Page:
How Britain attracts more migrants than France AND Germany
The UK is going to have to learn the hard way what rampant immigration brings to the nation. What more can people with sense say?
Britain is surging ahead of France and Germany as a magnet for immigrants, figures showed yesterday.
Tough controls mean that the two countries that once drew in hundreds of thousands of migrants a year have now achieved a virtual balance between immigration and emigration.
Yet the new count shows that in 2008 Britain opened its doors to almost ten times the number accepted by France and Germany together.
The latest figures from Eurostat, the European Union’s statistical arm, drew calls from campaigners for the Government to follow the example of Berlin and Paris and bring in measures to limit the impact of immigration on Britain.
Ministers promised earlier this week to ‘bear down’ on every aspect of immigration into Britain from outside the EU after the latest British figures showed a big leap in net migration – the number of people coming to live in the country minus the number leaving to live abroad.
Eurostat figures say that in 2008 the United Kingdom grew because of net migration by 226,400.
Germany, which no longer accepts unskilled migrants and which declined to accept Eastern European workers when Poland and other countries joined the EU, had negative net migration.
That meant that 53,600 more people left the country to live abroad than arrived.
France, which experienced a brief immigration boom in 2007, cut back net immigration to 77,000.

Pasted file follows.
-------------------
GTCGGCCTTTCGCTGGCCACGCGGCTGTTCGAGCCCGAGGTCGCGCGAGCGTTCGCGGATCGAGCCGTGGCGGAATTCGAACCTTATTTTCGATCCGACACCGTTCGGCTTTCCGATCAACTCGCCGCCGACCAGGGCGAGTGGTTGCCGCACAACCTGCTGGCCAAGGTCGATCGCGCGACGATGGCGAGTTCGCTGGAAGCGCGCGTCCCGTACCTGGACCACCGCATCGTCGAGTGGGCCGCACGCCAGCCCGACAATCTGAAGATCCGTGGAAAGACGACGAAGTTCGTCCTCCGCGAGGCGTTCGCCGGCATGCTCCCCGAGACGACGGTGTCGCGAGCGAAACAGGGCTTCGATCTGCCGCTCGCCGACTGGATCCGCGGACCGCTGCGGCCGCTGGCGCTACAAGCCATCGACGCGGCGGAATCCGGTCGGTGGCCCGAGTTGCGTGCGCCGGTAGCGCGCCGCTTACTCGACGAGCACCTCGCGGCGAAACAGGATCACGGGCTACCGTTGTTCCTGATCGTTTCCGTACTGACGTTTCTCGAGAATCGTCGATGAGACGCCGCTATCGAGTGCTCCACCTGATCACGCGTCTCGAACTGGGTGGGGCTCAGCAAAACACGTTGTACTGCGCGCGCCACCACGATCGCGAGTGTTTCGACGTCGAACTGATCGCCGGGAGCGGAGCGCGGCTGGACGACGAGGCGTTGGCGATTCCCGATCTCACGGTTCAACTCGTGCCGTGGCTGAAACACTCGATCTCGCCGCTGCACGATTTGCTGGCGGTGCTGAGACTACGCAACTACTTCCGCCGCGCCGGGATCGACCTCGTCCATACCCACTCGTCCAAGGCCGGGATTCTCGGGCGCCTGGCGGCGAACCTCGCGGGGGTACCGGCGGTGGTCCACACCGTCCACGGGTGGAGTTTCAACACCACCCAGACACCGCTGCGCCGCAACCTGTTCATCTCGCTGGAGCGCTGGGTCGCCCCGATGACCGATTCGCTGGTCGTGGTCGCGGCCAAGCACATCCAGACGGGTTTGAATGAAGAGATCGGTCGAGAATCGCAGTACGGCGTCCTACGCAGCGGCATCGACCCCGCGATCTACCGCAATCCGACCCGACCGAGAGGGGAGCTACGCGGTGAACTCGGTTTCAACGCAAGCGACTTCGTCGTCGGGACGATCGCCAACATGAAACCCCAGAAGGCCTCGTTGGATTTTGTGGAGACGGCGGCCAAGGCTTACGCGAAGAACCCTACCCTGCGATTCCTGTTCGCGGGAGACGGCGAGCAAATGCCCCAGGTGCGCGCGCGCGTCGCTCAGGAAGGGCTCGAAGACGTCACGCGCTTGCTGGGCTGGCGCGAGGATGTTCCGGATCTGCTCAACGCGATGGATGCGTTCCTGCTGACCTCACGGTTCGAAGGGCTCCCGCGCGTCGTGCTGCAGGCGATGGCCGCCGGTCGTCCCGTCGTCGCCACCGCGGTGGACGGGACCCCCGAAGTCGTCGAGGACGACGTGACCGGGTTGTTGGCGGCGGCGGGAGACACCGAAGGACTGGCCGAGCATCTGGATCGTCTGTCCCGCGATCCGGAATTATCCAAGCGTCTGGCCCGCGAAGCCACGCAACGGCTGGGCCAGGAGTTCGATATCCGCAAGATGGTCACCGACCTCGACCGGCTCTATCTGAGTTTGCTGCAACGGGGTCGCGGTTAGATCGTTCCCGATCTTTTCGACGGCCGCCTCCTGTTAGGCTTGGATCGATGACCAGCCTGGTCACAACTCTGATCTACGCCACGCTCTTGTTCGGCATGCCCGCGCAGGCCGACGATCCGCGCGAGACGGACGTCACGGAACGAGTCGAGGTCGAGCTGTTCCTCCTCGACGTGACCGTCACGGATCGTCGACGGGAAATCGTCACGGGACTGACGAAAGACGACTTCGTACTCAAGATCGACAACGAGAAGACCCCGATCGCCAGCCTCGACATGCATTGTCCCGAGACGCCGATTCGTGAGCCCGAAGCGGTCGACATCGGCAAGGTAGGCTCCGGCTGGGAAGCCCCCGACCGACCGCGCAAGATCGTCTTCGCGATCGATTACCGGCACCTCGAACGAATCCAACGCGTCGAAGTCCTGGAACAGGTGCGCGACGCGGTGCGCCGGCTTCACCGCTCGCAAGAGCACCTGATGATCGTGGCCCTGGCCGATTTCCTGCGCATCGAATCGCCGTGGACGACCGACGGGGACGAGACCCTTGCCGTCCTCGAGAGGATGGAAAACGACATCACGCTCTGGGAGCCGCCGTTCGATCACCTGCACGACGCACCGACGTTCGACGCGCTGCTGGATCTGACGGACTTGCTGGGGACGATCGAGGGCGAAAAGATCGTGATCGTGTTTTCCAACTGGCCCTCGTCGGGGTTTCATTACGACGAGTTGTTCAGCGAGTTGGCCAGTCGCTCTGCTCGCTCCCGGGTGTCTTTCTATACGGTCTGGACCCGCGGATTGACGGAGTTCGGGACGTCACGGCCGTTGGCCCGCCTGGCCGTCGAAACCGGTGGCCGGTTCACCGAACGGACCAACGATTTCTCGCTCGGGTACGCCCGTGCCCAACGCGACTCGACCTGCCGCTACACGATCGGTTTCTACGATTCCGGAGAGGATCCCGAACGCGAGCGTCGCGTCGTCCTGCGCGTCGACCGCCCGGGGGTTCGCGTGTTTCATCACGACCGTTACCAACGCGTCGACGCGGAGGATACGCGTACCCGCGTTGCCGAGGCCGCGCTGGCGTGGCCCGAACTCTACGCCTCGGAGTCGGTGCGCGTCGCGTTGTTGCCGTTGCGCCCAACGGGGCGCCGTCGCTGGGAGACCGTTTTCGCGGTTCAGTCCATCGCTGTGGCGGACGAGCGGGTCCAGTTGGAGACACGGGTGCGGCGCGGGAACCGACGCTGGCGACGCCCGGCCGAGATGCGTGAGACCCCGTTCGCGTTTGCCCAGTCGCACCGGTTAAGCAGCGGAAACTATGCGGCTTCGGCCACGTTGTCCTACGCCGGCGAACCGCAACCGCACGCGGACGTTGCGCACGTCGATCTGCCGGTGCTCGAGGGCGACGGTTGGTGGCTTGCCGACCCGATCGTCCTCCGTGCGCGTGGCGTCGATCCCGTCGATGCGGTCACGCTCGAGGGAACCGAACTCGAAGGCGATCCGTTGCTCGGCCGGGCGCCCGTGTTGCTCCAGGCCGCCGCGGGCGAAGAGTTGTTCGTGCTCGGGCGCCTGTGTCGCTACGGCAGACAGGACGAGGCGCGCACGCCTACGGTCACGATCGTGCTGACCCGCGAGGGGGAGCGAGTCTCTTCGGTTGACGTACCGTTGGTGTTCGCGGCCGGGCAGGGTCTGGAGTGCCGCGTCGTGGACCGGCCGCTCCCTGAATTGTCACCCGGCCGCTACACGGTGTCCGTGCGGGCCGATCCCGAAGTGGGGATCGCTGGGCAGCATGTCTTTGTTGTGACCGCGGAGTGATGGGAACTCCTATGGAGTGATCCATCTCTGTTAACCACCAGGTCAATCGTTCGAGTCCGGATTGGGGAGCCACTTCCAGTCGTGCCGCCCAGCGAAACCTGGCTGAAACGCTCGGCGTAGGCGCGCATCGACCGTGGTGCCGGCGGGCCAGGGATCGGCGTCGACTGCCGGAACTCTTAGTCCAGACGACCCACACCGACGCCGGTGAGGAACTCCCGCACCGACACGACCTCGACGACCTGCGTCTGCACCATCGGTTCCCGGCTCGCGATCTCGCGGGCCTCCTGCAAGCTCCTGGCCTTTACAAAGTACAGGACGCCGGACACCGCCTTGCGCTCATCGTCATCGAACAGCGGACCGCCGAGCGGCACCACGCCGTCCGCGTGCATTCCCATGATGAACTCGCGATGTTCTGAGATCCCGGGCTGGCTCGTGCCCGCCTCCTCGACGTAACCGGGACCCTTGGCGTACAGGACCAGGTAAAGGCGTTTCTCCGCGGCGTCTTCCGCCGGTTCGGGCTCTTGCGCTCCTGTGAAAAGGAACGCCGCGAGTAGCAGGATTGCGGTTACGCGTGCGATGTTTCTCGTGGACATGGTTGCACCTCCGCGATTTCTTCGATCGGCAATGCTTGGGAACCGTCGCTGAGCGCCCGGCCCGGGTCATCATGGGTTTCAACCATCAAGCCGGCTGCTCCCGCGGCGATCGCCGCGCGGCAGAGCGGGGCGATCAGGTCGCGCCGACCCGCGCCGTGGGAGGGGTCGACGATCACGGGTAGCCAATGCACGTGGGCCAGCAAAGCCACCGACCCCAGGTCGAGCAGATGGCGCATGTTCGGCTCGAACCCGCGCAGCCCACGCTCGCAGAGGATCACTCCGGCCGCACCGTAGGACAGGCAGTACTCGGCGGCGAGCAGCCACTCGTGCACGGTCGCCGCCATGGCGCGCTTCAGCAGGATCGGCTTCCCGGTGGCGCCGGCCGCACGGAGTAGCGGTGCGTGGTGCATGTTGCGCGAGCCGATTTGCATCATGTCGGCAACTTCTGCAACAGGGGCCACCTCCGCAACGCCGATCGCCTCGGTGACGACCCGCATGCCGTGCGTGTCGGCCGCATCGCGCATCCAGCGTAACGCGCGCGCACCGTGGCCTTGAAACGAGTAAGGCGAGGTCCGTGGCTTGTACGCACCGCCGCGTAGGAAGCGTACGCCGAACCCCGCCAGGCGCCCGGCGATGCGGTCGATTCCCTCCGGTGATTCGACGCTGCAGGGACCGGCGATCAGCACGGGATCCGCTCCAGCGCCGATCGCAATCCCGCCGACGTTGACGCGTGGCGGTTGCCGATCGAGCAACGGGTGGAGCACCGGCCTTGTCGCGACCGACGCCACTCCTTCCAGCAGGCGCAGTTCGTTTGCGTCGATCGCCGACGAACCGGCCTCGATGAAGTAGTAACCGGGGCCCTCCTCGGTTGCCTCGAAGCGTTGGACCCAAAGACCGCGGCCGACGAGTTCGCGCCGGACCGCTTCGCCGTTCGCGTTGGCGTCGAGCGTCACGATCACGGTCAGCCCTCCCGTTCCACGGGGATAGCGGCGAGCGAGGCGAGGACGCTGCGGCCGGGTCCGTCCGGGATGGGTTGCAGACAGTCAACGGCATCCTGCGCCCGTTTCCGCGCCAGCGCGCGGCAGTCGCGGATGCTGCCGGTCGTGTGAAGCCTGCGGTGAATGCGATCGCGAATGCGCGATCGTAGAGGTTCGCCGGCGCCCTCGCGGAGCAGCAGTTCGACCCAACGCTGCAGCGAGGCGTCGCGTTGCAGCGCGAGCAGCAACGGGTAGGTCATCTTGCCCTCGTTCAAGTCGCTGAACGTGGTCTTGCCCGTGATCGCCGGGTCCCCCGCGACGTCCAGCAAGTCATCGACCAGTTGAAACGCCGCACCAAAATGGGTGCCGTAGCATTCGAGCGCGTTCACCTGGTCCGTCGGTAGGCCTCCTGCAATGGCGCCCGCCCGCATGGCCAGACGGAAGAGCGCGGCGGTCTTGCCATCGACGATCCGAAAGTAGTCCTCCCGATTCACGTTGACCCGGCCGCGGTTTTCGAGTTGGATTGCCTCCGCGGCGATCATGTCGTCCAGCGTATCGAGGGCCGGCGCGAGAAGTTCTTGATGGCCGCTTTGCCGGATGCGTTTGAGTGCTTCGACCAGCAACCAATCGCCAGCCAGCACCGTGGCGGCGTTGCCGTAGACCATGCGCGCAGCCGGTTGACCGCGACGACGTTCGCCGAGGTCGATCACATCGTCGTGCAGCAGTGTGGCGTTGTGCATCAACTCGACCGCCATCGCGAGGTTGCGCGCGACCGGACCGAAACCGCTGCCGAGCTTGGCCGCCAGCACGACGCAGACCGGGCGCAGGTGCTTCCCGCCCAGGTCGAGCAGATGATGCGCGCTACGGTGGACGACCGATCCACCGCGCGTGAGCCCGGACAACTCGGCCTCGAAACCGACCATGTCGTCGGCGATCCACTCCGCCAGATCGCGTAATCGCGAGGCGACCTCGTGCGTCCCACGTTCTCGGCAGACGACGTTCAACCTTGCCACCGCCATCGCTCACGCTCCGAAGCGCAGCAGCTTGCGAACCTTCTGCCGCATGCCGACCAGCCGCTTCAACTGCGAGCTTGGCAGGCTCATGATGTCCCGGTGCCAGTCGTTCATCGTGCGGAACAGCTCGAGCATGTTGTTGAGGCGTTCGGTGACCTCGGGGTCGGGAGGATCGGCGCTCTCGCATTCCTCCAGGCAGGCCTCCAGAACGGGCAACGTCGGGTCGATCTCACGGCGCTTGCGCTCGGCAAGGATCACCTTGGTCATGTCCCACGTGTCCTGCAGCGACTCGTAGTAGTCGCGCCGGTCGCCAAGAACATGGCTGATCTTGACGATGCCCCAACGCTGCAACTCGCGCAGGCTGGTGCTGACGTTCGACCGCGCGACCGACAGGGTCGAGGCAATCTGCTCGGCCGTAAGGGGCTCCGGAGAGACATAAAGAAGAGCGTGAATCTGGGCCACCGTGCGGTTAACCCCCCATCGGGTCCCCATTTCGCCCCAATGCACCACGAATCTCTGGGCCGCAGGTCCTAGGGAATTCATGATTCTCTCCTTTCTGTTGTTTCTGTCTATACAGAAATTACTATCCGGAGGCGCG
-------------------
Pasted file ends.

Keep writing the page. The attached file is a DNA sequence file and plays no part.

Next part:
The curbs now in place in France have led to increasing political unrest over hardline policies such as the expulsion of thousands of Roma and the removal of French citizenship from immigrants found guilty of attacking police officers.
Net migration numbers in Britain are the third highest in Europe, behind Italy and Spain, which have seen high levels of arrivals from Africa and from Latin America, and where signs of popular unrest over the impact on jobs and public services have been growing.
Critics of the Rome and Madrid governments have said they have encouraged higher immigration by offering amnesties to illegal immigrants
In 2008, the EU figures say, net migration in Italy was 437,900 and in Spain 413,800.
Eurostat uses different methodology to Britain’s Office for National Statistics. The ONS has calculated net immigration at 163,000 in 2008. Last year, it rose sharply to 196,000.
The effects of immigration in Britain are becoming increasingly politically sensitive, largely because of worries that population growth will cause strain on housing, transport, water and energy resources.
One minister in the last Labour administration promised the population would never hit 70million, but Whitehall statisticians say that level will be reached in 2029.
An analysis by the House of Commons library has also shown that England has now become the most crowded country in Europe, except for tiny Malta.
Sir Andrew Green, of the Migrationwatch think-tank, said: ‘France and Germany have brought immigration down very substantially, probably helped by the recession.
‘These figures demonstrate that the Gover nment can bring the level of net migration right down, provided ministers are determined to do it.’
According to Eurostat’s calculations, in 2007 net migration into Germany was 45,200 while France blipped suddenly upwards, from 90,100 in 2006 to 302,500.
In 1998, when the immigration boom into Britain was just beginning , net migration for this country was 97,400.
This is the level to which the Coalition is pledged to return.